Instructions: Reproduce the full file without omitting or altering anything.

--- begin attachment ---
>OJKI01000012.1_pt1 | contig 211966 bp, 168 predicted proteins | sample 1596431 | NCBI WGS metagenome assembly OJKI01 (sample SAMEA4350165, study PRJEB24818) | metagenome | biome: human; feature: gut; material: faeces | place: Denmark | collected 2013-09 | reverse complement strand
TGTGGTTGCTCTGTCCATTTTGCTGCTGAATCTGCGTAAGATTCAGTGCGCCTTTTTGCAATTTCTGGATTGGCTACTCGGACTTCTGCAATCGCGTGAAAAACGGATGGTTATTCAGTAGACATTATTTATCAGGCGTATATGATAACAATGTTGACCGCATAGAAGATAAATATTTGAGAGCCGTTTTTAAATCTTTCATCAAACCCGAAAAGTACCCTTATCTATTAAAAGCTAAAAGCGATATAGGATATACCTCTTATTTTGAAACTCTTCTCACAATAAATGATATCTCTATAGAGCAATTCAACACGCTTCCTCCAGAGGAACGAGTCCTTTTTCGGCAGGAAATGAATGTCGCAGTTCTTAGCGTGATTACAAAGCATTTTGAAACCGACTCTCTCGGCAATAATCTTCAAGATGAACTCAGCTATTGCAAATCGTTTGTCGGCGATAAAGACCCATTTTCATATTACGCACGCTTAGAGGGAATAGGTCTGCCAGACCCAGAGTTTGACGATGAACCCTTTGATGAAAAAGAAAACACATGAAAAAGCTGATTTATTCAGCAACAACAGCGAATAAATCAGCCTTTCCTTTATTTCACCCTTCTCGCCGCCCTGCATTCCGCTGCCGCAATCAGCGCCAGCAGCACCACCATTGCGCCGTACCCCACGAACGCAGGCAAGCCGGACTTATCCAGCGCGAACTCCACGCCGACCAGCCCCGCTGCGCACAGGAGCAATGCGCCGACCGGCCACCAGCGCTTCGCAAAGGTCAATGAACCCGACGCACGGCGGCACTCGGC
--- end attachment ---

>OJKI01000012.1_pt1 | contig 211966 bp, 168 predicted proteins | sample 1596431 | NCBI WGS metagenome assembly OJKI01 (sample SAMEA4350165, study PRJEB24818) | metagenome | biome: human; feature: gut; material: faeces | place: Denmark | collected 2013-09 | reverse complement strand
TGTGGTTGCTCTGTCCATTTTGCTGCTGAATCTGCGTAAGATTCAGTGCGCCTTTTTGCAATTTCTGGATTGGCTACTCGGACTTCTGCAATCGCGTGAAAAACGGATGGTTATTCAGTAGACATTATTTATCAGGCGTATATGATAACAATGTTGACCGCATAGAAGATAAATATTTGAGAGCCGTTTTTAAATCTTTCATCAAACCCGAAAAGTACCCTTATCTATTAAAAGCTAAAAGCGATATAGGATATACCTCTTATTTTGAAACTCTTCTCACAATAAATGATATCTCTATAGAGCAATTCAACACGCTTCCTCCAGAGGAACGAGTCCTTTTTCGGCAGGAAATGAATGTCGCAGTTCTTAGCGTGATTACAAAGCATTTTGAAACCGACTCTCTCGGCAATAATCTTCAAGATGAACTCAGCTATTGCAAATCGTTTGTCGGCGATAAAGACCCATTTTCATATTACGCACGCTTAGAGGGAATAGGTCTGCCAGACCCAGAGTTTGACGATGAACCCTTTGATGAAAAAGAAAACACATGAAAAAGCTGATTTATTCAGCAACAACAGCGAATAAATCAGCCTTTCCTTTATTTCACCCTTCTCGCCGCCCTGCATTCCGCTGCCGCAATCAGCGCCAGCAGCACCACCATTGCGCCGTACCCCACGAACGCAGGCAAGCCGGACTTATCCAGCGCGAACTCCACGCCGACCAGCCCCGCTGCGCACAGGAGCAATGCGCCGACCGGCCACCAGCGCTTCGCAAAGGTCAATGAACCCGACGCACGGCGGCACTCGGC